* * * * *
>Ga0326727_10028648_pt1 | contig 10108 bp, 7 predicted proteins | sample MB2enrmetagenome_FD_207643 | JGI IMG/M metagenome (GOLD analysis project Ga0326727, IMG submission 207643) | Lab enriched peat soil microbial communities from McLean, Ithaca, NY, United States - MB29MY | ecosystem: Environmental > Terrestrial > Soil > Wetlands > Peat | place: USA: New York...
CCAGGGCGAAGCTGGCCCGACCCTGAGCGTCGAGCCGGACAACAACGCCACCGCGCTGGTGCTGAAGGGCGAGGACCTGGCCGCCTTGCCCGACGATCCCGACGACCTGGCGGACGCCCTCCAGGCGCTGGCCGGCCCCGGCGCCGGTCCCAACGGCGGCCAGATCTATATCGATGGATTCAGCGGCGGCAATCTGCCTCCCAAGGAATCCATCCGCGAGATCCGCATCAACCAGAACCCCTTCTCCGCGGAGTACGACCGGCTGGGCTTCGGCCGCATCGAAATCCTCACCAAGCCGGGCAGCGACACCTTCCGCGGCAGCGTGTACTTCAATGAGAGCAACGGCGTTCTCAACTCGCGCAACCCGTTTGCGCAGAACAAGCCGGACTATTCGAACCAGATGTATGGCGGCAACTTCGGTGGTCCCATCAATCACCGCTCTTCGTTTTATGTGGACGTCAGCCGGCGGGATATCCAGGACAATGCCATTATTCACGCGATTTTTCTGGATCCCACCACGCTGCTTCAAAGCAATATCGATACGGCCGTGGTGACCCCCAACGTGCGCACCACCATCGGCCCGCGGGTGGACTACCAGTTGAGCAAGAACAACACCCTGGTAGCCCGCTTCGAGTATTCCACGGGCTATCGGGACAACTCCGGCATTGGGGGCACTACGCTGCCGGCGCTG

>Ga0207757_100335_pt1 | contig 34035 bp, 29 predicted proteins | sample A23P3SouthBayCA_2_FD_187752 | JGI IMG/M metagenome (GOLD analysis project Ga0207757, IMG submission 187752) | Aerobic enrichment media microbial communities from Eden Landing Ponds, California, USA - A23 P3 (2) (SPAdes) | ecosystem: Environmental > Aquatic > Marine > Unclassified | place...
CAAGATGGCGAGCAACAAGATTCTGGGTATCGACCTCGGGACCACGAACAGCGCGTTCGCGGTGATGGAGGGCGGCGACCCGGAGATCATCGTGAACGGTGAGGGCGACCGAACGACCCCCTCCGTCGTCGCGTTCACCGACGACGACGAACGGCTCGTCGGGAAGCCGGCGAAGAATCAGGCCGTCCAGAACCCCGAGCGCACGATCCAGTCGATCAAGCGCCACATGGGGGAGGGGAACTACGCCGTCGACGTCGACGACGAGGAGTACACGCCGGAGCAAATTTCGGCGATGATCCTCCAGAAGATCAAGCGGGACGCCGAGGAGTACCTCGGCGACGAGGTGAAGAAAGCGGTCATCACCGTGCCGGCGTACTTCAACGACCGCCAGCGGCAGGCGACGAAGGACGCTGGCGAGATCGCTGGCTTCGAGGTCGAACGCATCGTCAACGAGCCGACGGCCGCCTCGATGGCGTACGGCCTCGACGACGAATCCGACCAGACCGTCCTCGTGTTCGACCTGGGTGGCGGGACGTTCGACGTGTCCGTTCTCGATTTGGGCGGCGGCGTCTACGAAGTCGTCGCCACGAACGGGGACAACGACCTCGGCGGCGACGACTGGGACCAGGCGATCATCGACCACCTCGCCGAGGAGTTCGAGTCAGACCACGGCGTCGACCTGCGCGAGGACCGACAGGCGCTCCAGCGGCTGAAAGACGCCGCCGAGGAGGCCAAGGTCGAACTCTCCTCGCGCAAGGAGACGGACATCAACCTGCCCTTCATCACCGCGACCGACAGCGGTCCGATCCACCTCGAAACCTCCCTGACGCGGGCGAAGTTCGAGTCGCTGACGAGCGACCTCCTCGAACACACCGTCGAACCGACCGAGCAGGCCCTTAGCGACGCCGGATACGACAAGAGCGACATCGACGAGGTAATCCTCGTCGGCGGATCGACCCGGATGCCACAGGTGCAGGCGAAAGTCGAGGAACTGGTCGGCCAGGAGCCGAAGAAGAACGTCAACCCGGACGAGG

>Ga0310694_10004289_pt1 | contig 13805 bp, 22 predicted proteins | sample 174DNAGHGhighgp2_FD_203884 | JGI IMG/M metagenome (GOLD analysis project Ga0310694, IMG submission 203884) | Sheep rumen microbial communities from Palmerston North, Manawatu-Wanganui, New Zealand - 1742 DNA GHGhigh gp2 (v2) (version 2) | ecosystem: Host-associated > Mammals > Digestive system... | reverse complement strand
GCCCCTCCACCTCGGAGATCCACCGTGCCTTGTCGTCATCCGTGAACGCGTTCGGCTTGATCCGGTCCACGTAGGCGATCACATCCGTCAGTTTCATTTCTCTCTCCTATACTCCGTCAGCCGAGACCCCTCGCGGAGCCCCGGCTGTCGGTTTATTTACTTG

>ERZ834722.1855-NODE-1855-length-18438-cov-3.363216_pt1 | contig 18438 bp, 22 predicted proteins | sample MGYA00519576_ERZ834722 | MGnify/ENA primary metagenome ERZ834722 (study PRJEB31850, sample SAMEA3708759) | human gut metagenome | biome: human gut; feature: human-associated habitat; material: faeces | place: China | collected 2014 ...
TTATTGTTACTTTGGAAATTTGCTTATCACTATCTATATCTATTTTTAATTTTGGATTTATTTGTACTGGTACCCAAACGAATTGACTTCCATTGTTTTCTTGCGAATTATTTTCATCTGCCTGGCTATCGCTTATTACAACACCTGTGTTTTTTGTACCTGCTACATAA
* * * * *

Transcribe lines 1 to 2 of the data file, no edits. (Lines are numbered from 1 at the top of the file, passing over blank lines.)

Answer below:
>Ga0326727_10028648_pt1 | contig 10108 bp, 7 predicted proteins | sample MB2enrmetagenome_FD_207643 | JGI IMG/M metagenome (GOLD analysis project Ga0326727, IMG submission 207643) | Lab enriched peat soil microbial communities from McLean, Ithaca, NY, United States - MB29MY | ecosystem: Environmental > Terrestrial > Soil > Wetlands > Peat | place: USA: New York...
CCAGGGCGAAGCTGGCCCGACCCTGAGCGTCGAGCCGGACAACAACGCCACCGCGCTGGTGCTGAAGGGCGAGGACCTGGCCGCCTTGCCCGACGATCCCGACGACCTGGCGGACGCCCTCCAGGCGCTGGCCGGCCCCGGCGCCGGTCCCAACGGCGGCCAGATCTATATCGATGGATTCAGCGGCGGCAATCTGCCTCCCAAGGAATCCATCCGCGAGATCCGCATCAACCAGAACCCCTTCTCCGCGGAGTACGACCGGCTGGGCTTCGGCCGCATCGAAATCCTCACCAAGCCGGGCAGCGACACCTTCCGCGGCAGCGTGTACTTCAATGAGAGCAACGGCGTTCTCAACTCGCGCAACCCGTTTGCGCAGAACAAGCCGGACTATTCGAACCAGATGTATGGCGGCAACTTCGGTGGTCCCATCAATCACCGCTCTTCGTTTTATGTGGACGTCAGCCGGCGGGATATCCAGGACAATGCCATTATTCACGCGATTTTTCTGGATCCCACCACGCTGCTTCAAAGCAATATCGATACGGCCGTGGTGACCCCCAACGTGCGCACCACCATCGGCCCGCGGGTGGACTACCAGTTGAGCAAGAACAACACCCTGGTAGCCCGCTTCGAGTATTCCACGGGCTATCGGGACAACTCCGGCATTGGGGGCACTACGCTGCCGGCGCTG